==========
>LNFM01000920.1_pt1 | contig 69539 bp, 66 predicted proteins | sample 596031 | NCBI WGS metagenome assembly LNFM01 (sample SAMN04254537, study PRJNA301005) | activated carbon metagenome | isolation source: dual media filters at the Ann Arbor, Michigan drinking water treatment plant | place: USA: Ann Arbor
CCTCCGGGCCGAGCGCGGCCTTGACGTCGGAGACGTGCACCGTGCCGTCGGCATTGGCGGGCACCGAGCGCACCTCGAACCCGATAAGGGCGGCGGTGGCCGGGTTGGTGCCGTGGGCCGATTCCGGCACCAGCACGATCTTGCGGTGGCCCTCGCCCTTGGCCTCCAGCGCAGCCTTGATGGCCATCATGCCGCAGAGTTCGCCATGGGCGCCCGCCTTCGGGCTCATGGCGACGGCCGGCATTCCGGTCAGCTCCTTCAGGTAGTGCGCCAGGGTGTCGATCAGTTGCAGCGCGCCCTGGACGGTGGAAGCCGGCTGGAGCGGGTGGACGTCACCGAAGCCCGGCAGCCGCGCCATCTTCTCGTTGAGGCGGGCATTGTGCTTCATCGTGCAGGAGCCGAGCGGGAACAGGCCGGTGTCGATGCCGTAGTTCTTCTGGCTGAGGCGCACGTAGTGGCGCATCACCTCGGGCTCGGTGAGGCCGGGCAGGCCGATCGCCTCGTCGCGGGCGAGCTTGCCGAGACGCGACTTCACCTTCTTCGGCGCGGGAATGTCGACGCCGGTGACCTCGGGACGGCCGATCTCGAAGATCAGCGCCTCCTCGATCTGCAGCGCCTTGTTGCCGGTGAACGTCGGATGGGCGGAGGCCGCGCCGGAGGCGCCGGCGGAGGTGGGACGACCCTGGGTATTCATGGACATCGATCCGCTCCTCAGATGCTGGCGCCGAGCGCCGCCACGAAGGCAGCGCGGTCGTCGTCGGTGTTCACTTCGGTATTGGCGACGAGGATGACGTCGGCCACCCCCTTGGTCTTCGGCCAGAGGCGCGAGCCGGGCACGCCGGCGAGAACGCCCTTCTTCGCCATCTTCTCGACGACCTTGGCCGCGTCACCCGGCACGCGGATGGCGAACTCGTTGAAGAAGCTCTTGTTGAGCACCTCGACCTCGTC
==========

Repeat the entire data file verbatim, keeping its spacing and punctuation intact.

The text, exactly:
>LNFM01000920.1_pt1 | contig 69539 bp, 66 predicted proteins | sample 596031 | NCBI WGS metagenome assembly LNFM01 (sample SAMN04254537, study PRJNA301005) | activated carbon metagenome | isolation source: dual media filters at the Ann Arbor, Michigan drinking water treatment plant | place: USA: Ann Arbor
CCTCCGGGCCGAGCGCGGCCTTGACGTCGGAGACGTGCACCGTGCCGTCGGCATTGGCGGGCACCGAGCGCACCTCGAACCCGATAAGGGCGGCGGTGGCCGGGTTGGTGCCGTGGGCCGATTCCGGCACCAGCACGATCTTGCGGTGGCCCTCGCCCTTGGCCTCCAGCGCAGCCTTGATGGCCATCATGCCGCAGAGTTCGCCATGGGCGCCCGCCTTCGGGCTCATGGCGACGGCCGGCATTCCGGTCAGCTCCTTCAGGTAGTGCGCCAGGGTGTCGATCAGTTGCAGCGCGCCCTGGACGGTGGAAGCCGGCTGGAGCGGGTGGACGTCACCGAAGCCCGGCAGCCGCGCCATCTTCTCGTTGAGGCGGGCATTGTGCTTCATCGTGCAGGAGCCGAGCGGGAACAGGCCGGTGTCGATGCCGTAGTTCTTCTGGCTGAGGCGCACGTAGTGGCGCATCACCTCGGGCTCGGTGAGGCCGGGCAGGCCGATCGCCTCGTCGCGGGCGAGCTTGCCGAGACGCGACTTCACCTTCTTCGGCGCGGGAATGTCGACGCCGGTGACCTCGGGACGGCCGATCTCGAAGATCAGCGCCTCCTCGATCTGCAGCGCCTTGTTGCCGGTGAACGTCGGATGGGCGGAGGCCGCGCCGGAGGCGCCGGCGGAGGTGGGACGACCCTGGGTATTCATGGACATCGATCCGCTCCTCAGATGCTGGCGCCGAGCGCCGCCACGAAGGCAGCGCGGTCGTCGTCGGTGTTCACTTCGGTATTGGCGACGAGGATGACGTCGGCCACCCCCTTGGTCTTCGGCCAGAGGCGCGAGCCGGGCACGCCGGCGAGAACGCCCTTCTTCGCCATCTTCTCGACGACCTTGGCCGCGTCACCCGGCACGCGGATGGCGAACTCGTTGAAGAAGCTCTTGTTGAGCACCTCGACCTCGTC